Similarly, US Pat. No. 5,291,230 entitled “Ophthalmic Device Includes a Detachable Nosepiece” describes a removable nosepiece that allows the vertical position and angle of the glasses to be adjusted. While this device teaches that various angles and heights of the glasses can be selected, neither the angle nor the height can be easily adjusted by the user while wearing the glasses. That is, the height of the spectacles can be adjusted only by removing the nosepiece part from the frame or accessing the nosepiece part fixture with a tool only when the spectacles are not worn.
[0008]
Certain advantages are provided if the eyeglass-type display has a height adjustment function. For example, when a glasses-type display is worn lower than the face, the wearer can make eye contact with the other party while talking with others. At the same time, the wearer can glance down and see data related to the conversation content displayed on the glasses-type display. Alternatively, if the eyeglass-type display is worn at a low level, the wearer can see the surroundings by looking from above the eyeglass-type display, and the data is viewed on the display for a long time. It is preferable for the user.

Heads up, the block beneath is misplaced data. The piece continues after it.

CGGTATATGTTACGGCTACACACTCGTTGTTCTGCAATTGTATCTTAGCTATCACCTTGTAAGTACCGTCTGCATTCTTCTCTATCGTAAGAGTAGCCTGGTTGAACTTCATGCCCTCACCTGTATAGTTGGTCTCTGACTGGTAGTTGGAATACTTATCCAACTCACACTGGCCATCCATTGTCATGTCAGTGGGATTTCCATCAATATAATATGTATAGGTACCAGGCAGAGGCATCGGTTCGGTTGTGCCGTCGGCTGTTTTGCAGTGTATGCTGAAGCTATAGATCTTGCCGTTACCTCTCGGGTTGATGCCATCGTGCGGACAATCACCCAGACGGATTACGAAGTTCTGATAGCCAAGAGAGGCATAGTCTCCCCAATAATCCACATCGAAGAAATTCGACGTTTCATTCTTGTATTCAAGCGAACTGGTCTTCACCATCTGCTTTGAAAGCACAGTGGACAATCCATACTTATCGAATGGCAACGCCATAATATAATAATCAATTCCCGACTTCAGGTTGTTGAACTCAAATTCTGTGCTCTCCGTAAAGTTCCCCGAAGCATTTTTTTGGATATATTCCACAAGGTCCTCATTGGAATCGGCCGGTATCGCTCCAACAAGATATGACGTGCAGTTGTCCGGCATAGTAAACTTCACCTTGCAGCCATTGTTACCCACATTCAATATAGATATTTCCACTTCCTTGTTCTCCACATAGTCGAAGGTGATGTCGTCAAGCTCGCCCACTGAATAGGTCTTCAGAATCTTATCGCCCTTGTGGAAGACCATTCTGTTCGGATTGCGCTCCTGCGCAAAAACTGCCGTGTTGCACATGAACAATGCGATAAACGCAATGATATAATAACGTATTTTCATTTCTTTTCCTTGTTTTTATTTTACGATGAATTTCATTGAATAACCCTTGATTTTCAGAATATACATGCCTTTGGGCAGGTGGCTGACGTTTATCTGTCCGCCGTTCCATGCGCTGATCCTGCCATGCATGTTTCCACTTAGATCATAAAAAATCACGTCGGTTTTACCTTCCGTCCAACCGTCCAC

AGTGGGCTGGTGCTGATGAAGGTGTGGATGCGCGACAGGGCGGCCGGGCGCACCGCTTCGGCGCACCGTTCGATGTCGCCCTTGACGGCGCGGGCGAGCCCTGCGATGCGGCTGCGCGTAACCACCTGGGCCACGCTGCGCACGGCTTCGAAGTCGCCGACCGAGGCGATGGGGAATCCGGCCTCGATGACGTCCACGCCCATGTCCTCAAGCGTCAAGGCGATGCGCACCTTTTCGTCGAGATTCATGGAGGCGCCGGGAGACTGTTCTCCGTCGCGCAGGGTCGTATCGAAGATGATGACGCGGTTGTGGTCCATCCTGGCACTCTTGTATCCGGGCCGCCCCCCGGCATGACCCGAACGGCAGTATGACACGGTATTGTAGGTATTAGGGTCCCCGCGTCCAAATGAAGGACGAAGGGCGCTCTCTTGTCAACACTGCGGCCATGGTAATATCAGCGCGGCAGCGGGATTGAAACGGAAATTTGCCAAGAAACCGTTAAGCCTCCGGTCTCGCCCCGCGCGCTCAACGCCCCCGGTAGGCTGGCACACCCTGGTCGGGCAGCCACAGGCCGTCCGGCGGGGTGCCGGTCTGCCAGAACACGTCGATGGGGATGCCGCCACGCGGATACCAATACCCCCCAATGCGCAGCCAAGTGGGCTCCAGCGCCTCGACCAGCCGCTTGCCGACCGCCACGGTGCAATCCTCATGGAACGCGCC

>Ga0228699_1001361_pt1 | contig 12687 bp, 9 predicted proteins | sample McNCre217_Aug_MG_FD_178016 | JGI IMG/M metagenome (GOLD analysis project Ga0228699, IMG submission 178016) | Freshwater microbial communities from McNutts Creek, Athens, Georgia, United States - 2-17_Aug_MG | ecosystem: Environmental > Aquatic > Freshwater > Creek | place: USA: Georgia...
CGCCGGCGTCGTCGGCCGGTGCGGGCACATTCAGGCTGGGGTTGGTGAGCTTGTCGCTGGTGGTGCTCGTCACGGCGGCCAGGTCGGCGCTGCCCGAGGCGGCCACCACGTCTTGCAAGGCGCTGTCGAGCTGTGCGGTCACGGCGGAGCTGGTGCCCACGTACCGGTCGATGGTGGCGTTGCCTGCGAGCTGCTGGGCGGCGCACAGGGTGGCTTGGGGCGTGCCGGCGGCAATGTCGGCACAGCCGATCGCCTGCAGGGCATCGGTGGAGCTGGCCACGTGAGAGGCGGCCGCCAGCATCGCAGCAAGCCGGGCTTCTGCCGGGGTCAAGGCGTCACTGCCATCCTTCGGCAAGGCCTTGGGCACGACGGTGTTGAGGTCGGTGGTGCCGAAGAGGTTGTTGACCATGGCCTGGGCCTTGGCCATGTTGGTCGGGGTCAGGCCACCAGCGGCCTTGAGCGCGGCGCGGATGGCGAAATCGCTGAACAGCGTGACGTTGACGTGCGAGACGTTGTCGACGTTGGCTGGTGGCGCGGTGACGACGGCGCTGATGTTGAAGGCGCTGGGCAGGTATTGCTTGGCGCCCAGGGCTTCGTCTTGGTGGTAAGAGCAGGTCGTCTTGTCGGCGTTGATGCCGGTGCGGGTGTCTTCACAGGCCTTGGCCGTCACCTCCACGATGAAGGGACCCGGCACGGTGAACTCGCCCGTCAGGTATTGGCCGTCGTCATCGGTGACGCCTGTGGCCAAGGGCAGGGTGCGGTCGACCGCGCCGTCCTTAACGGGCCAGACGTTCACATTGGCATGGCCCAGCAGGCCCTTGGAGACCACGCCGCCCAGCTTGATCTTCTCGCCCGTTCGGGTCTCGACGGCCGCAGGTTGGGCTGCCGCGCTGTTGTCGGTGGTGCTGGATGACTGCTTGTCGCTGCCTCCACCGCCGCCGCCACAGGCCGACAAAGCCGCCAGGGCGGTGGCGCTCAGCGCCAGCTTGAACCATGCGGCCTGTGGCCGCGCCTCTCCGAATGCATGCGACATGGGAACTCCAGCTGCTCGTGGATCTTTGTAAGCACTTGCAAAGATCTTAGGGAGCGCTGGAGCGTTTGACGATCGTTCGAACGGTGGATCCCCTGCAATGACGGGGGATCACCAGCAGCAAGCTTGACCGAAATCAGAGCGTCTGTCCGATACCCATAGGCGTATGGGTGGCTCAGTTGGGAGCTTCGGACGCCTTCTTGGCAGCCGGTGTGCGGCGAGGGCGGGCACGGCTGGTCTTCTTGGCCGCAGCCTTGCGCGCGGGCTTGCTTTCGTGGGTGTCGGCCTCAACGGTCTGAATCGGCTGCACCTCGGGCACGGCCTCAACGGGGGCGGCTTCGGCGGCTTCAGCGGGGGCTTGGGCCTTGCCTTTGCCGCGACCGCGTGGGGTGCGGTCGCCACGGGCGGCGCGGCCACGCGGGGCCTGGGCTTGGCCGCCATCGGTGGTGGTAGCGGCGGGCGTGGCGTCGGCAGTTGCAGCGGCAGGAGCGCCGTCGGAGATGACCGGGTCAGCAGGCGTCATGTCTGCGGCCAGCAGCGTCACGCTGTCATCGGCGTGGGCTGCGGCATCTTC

[0009]
Similarly, the wearer may choose to wear a glasses-type display higher than the face. This form is convenient for doctors, mechanics and the like who perform manual work according to complicated procedures. The glasses-type display worn higher can display, for example, instructions and drawings, or an image of the same object viewed from a point other than the wearer's viewpoint. At this time, the wearer's hand, device, tool, object to be pointed, and the like are completely visible below the glasses-type display.